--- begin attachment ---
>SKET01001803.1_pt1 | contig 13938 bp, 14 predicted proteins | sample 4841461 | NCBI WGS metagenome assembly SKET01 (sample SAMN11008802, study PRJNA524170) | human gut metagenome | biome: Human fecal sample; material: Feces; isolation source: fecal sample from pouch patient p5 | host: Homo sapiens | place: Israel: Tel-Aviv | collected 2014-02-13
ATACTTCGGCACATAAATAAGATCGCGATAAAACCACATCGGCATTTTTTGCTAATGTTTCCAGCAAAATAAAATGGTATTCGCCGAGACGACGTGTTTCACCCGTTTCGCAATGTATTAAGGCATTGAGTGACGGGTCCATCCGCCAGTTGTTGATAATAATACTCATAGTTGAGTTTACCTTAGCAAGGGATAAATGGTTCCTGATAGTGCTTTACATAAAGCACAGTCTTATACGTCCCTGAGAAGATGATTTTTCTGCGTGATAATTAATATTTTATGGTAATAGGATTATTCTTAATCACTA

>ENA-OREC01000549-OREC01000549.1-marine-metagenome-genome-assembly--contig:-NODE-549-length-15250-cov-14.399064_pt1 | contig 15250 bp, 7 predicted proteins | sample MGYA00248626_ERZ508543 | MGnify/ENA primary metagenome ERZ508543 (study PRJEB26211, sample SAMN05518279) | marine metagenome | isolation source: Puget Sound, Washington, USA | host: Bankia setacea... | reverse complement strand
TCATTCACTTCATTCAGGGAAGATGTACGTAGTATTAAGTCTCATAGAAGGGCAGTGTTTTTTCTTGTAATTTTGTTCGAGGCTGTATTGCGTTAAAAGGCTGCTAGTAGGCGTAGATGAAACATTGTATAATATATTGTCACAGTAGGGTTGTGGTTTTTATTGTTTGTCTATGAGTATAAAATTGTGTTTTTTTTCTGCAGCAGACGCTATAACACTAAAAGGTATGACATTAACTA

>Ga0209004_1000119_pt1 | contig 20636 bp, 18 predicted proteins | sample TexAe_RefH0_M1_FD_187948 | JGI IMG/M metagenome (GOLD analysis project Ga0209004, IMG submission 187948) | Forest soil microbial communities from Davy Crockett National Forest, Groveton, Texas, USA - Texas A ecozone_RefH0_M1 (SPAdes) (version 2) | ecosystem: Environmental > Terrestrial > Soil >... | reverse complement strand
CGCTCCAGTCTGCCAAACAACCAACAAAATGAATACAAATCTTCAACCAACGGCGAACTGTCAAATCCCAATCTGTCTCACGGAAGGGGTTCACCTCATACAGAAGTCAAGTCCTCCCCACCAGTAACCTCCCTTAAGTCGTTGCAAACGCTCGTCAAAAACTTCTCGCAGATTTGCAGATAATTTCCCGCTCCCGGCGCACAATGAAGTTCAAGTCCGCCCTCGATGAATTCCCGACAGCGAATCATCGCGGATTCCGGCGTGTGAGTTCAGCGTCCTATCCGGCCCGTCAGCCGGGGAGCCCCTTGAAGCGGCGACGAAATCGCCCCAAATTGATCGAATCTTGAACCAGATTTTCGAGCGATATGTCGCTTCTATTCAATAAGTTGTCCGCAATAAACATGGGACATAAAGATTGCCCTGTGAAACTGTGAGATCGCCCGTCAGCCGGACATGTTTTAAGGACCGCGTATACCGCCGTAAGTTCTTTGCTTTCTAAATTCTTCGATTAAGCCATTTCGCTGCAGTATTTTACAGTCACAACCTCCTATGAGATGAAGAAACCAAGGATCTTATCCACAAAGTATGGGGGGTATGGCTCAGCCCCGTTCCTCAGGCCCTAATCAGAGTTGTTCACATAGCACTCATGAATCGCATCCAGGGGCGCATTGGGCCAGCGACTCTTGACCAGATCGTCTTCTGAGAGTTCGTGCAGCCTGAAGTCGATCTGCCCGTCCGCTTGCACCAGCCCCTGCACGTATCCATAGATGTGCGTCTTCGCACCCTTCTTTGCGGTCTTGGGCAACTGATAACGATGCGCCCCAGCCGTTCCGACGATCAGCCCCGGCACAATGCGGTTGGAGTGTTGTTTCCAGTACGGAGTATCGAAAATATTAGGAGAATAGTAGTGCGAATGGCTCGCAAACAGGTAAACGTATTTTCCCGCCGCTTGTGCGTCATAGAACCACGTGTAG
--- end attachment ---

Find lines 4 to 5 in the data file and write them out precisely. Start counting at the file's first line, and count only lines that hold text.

TCATTCACTTCATTCAGGGAAGATGTACGTAGTATTAAGTCTCATAGAAGGGCAGTGTTTTTTCTTGTAATTTTGTTCGAGGCTGTATTGCGTTAAAAGGCTGCTAGTAGGCGTAGATGAAACATTGTATAATATATTGTCACAGTAGGGTTGTGGTTTTTATTGTTTGTCTATGAGTATAAAATTGTGTTTTTTTTCTGCAGCAGACGCTATAACACTAAAAGGTATGACATTAACTA

>Ga0209004_1000119_pt1 | contig 20636 bp, 18 predicted proteins | sample TexAe_RefH0_M1_FD_187948 | JGI IMG/M metagenome (GOLD analysis project Ga0209004, IMG submission 187948) | Forest soil microbial communities from Davy Crockett National Forest, Groveton, Texas, USA - Texas A ecozone_RefH0_M1 (SPAdes) (version 2) | ecosystem: Environmental > Terrestrial > Soil >... | reverse complement strand